Nice Offices: Michael Setter’s Industrial Masterpiece in Tel Aviv
Step into the innovative world of office design with the Nice Offices, a breath-taking architectural marvel by Michael Setter of Setter Architects. Located in the heart of Tel Aviv, Israel, these offices exemplify an industrial aesthetic spread across nine dynamic floors.
Emphasizing a hybrid open space, this design evolution facilitates flexible work-from-home solutions and in-office collaborations. From a welcoming lobby that rivals a luxury hotel’s to a serene rooftop garden, every element of this office space champions NICE’s motto: “Make experiences flow.”
About Nice Offices
Introducing NICE’s Revolutionary Workplace Concept
For many years, NICE nestled in Ra’anana’s industrial park, spread across several structures. Realizing the need for change, they revolutionized their work concept.
Transition to a Hybrid Open Space
The major shift saw employees moving from closed rooms to a versatile hybrid open space. This facilitated the company’s consolidation into a single, meticulously designed building.
Spanning Across Nine Floors
This newly redesigned hub spans an impressive nine floors. The primary planning principle? Recognizing the need for varied meeting and collaboration spaces for employees who typically work in the office three days per week, completing individual tasks from home.
Hybrid Design Concept for Optimal Collaboration
The typical floors, therefore, showcase a hybrid open plan, strategically divided into compact clusters reflecting team sizes.
A Welcoming Reception: The Lobby’s Facelift
The lobby’s facelift transformed it into an inviting space, reminiscent of a hotel reception. It now houses an integrated reception desk with dynamic lighting, a spacious lounge, and an imposing art piece that epitomizes NICE’s values.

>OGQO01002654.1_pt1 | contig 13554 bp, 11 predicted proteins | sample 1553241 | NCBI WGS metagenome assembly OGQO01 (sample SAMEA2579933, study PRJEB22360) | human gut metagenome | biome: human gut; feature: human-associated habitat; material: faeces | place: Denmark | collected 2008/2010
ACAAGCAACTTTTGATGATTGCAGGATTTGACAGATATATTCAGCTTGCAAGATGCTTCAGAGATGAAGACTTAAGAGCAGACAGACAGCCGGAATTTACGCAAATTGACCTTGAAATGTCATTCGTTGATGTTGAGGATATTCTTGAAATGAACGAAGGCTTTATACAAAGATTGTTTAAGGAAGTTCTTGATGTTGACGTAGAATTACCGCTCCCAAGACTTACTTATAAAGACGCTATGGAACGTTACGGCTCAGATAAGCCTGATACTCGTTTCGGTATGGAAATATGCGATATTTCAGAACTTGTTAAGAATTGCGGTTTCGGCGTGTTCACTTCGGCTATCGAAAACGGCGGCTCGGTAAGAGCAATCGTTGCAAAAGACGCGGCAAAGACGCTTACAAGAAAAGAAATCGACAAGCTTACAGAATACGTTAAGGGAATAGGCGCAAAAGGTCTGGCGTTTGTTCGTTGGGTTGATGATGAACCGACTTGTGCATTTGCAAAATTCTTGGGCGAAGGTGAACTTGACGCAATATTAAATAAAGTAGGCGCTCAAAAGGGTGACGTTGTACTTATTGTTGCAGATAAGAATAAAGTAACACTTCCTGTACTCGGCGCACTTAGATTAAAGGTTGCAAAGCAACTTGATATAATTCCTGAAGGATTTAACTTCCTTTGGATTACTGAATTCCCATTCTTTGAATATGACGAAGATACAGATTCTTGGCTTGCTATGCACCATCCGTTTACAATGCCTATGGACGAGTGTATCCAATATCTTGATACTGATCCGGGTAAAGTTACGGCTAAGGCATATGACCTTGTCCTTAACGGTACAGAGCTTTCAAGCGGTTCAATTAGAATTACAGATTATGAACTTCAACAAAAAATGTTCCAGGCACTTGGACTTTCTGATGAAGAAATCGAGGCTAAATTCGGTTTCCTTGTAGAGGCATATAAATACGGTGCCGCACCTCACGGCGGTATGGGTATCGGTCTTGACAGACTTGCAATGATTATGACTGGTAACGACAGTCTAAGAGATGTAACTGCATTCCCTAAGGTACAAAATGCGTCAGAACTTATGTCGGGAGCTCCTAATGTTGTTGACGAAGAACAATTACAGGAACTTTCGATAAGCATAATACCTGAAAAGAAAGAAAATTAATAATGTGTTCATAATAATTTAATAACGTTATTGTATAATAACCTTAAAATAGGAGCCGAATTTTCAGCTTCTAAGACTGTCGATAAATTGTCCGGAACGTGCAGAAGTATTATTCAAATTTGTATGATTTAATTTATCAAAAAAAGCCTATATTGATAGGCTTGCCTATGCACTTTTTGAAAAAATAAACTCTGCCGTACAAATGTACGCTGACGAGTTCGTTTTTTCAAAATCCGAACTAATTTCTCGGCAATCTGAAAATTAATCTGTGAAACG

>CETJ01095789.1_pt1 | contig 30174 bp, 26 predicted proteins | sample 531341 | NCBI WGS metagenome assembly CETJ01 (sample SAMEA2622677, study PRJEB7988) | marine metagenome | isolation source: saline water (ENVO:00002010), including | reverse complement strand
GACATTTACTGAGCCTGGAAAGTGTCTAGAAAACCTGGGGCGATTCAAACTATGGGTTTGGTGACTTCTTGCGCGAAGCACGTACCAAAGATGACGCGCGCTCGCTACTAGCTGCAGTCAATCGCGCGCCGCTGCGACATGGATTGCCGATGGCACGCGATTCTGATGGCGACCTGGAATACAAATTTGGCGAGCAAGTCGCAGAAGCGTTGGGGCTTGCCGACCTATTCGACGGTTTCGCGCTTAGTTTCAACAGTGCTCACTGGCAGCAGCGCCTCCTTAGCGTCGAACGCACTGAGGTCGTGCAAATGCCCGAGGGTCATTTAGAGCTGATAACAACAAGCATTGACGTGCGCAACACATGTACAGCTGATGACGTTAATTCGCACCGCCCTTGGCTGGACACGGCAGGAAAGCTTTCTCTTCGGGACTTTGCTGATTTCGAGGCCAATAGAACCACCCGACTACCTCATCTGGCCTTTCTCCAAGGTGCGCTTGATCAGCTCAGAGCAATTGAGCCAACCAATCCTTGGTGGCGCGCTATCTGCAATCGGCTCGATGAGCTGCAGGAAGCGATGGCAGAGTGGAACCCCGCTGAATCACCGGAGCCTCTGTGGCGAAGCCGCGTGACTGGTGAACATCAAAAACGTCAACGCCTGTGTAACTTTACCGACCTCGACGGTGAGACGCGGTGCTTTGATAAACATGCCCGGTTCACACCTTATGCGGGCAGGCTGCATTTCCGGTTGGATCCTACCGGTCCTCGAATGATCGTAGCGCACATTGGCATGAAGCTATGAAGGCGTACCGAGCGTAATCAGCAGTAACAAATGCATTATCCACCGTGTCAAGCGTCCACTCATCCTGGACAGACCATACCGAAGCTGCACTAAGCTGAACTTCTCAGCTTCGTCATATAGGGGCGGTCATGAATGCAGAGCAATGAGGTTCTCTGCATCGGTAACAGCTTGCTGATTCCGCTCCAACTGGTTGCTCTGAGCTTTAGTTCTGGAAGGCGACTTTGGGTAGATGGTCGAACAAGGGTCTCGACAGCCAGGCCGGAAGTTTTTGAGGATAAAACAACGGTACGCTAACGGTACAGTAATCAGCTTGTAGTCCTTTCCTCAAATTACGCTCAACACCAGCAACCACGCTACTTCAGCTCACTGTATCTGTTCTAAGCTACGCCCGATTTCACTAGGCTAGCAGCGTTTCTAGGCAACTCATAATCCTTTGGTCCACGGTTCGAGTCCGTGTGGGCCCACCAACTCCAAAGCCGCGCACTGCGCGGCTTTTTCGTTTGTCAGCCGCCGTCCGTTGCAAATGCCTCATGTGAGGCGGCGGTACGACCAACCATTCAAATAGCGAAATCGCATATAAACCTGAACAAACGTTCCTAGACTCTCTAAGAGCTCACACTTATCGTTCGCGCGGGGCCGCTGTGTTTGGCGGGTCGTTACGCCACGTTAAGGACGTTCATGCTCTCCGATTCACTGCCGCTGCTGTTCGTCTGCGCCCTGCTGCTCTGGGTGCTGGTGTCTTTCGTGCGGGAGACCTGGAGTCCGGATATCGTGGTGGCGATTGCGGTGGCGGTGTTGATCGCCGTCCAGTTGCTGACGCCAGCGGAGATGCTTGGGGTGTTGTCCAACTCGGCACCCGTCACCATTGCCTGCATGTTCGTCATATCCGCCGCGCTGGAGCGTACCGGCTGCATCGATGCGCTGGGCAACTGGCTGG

Color Coding and Linear Lighting: The Aesthetics of Work
Drawing inspiration from NICE’s brand guide, the dominant black and white palette contrasts with the vivid blues, turquoises, oranges, pinks, and purples radiating from meeting rooms. Linear lighting fixtures create a sense of fluid motion, reinforcing NICE’s motto: “Make experiences flow.”
Cafeteria and Meeting Rooms: The Heart of Collaboration
Each floor greets you with a spacious cafeteria, offering seating areas, games, and decorative lighting. Locker cabinets for personal storage also find their home here. Adjacent to this, a spectrum of meeting rooms provides a calm buffer between the lively entrance and work zones.
Promoting Movement and Physical Health
The open sit-stand desks champion movement and health. Even the treadmill stations offer alternative workspaces, further promoting physical activity.
Incorporating Nature and Colors for Employee Well-being
The thoughtful integration of plants complements the well-being standards. Teams are divided by movable whiteboard partitions and vibrant acoustic booths, breaking the monotony while offering space for up to four people.
The 8th and 9th Floors: Public Spaces for Socialization
The 8th and 9th floors serve as public spaces, thanks to an internal staircase. The 8th floor boasts a large cafeteria to encourage communal dining and socializing.
Library, Lounge, and Treatment Rooms: Spaces for Relaxation
Two large meeting rooms, two training rooms, and a well-stocked library provide quiet retreats. An alternative work lounge, a treatment room, and a consultation room also offer peaceful havens.
Coffee and Fitness on the 9th Floor
Ascending to the 9th floor reveals a coffee bar and a cozy seating area. A fitness room, for those inclined, complements the space.
The Pinnacle of Relaxation: The Rooftop
The highlight of the 9th floor is undoubtedly the rooftop, featuring a shallow pool at the east exit. The two-tier deck provides shade for seating areas under a large pergola.
Cultivating Green Fingers: The Rooftop Garden
Crossing the pool’s bridge, one discovers a vegetable garden, enabling employees to cultivate their own vegetables and herbs, fostering a sense of responsibility and community.
Photography by Amit Gosher
Visit Setter Architects- by Matt Watts